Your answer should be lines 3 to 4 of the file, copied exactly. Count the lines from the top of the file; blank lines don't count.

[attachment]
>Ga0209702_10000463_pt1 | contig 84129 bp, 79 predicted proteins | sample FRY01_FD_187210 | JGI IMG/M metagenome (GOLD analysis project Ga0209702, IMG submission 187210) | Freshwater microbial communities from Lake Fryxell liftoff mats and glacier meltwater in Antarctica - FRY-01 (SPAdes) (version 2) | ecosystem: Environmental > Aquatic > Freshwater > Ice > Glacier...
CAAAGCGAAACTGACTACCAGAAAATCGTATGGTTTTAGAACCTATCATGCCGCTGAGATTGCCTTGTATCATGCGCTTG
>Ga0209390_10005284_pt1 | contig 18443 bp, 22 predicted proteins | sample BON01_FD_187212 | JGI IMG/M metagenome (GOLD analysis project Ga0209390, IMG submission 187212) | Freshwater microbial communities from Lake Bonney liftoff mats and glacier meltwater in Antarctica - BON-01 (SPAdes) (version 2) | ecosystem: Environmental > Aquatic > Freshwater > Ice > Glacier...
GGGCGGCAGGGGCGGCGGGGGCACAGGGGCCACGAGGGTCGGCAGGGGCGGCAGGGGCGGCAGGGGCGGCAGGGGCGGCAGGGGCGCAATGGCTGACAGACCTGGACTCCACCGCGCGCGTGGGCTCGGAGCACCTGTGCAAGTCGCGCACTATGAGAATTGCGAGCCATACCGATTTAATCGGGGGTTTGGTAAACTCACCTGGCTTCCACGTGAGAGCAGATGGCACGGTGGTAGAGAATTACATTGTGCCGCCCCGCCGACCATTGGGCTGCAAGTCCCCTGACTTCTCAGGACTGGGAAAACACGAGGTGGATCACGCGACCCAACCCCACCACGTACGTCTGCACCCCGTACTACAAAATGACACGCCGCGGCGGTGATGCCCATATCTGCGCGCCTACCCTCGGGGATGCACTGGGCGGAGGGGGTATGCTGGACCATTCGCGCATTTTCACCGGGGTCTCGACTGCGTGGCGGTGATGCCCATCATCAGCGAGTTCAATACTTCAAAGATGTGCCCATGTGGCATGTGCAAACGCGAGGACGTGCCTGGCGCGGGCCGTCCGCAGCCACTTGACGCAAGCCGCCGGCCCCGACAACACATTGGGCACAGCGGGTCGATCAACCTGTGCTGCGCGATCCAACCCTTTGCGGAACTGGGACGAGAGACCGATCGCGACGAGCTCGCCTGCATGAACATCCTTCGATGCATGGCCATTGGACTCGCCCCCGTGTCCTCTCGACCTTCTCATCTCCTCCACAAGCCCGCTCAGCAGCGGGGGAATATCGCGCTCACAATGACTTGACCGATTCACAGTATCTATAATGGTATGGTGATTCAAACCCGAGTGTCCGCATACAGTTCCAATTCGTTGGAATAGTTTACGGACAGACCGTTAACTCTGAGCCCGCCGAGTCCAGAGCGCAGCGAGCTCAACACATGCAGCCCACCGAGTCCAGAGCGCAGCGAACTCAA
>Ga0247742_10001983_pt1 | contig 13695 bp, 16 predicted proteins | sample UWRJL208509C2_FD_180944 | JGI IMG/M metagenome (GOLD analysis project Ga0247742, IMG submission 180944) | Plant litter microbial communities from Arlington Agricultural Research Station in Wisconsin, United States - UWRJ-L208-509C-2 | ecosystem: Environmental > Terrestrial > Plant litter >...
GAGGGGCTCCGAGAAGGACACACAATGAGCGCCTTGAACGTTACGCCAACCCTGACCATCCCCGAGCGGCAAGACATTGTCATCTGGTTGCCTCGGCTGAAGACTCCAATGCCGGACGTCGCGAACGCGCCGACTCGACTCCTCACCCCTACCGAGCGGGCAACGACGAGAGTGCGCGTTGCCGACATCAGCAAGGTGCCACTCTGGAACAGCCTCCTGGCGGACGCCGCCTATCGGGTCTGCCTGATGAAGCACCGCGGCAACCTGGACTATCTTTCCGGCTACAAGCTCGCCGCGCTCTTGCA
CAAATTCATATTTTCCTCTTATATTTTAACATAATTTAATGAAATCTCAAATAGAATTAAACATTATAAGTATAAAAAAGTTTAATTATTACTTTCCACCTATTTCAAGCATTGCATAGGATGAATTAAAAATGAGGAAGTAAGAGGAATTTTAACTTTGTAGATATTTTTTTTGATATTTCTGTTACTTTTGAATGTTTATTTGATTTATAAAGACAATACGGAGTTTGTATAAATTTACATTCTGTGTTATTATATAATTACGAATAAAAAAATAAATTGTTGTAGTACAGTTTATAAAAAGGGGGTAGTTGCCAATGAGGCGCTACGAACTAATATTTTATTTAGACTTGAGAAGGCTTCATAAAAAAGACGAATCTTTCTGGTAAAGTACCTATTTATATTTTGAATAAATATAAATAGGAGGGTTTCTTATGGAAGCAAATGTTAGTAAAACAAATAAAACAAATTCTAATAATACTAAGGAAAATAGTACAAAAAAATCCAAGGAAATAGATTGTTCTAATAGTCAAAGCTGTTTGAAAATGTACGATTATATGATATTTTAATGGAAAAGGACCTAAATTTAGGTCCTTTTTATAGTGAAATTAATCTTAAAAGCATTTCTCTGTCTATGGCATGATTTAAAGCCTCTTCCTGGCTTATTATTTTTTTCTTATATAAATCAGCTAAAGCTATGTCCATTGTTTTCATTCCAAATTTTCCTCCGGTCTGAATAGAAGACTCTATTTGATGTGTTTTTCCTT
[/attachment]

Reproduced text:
>Ga0209390_10005284_pt1 | contig 18443 bp, 22 predicted proteins | sample BON01_FD_187212 | JGI IMG/M metagenome (GOLD analysis project Ga0209390, IMG submission 187212) | Freshwater microbial communities from Lake Bonney liftoff mats and glacier meltwater in Antarctica - BON-01 (SPAdes) (version 2) | ecosystem: Environmental > Aquatic > Freshwater > Ice > Glacier...
GGGCGGCAGGGGCGGCGGGGGCACAGGGGCCACGAGGGTCGGCAGGGGCGGCAGGGGCGGCAGGGGCGGCAGGGGCGGCAGGGGCGCAATGGCTGACAGACCTGGACTCCACCGCGCGCGTGGGCTCGGAGCACCTGTGCAAGTCGCGCACTATGAGAATTGCGAGCCATACCGATTTAATCGGGGGTTTGGTAAACTCACCTGGCTTCCACGTGAGAGCAGATGGCACGGTGGTAGAGAATTACATTGTGCCGCCCCGCCGACCATTGGGCTGCAAGTCCCCTGACTTCTCAGGACTGGGAAAACACGAGGTGGATCACGCGACCCAACCCCACCACGTACGTCTGCACCCCGTACTACAAAATGACACGCCGCGGCGGTGATGCCCATATCTGCGCGCCTACCCTCGGGGATGCACTGGGCGGAGGGGGTATGCTGGACCATTCGCGCATTTTCACCGGGGTCTCGACTGCGTGGCGGTGATGCCCATCATCAGCGAGTTCAATACTTCAAAGATGTGCCCATGTGGCATGTGCAAACGCGAGGACGTGCCTGGCGCGGGCCGTCCGCAGCCACTTGACGCAAGCCGCCGGCCCCGACAACACATTGGGCACAGCGGGTCGATCAACCTGTGCTGCGCGATCCAACCCTTTGCGGAACTGGGACGAGAGACCGATCGCGACGAGCTCGCCTGCATGAACATCCTTCGATGCATGGCCATTGGACTCGCCCCCGTGTCCTCTCGACCTTCTCATCTCCTCCACAAGCCCGCTCAGCAGCGGGGGAATATCGCGCTCACAATGACTTGACCGATTCACAGTATCTATAATGGTATGGTGATTCAAACCCGAGTGTCCGCATACAGTTCCAATTCGTTGGAATAGTTTACGGACAGACCGTTAACTCTGAGCCCGCCGAGTCCAGAGCGCAGCGAGCTCAACACATGCAGCCCACCGAGTCCAGAGCGCAGCGAACTCAA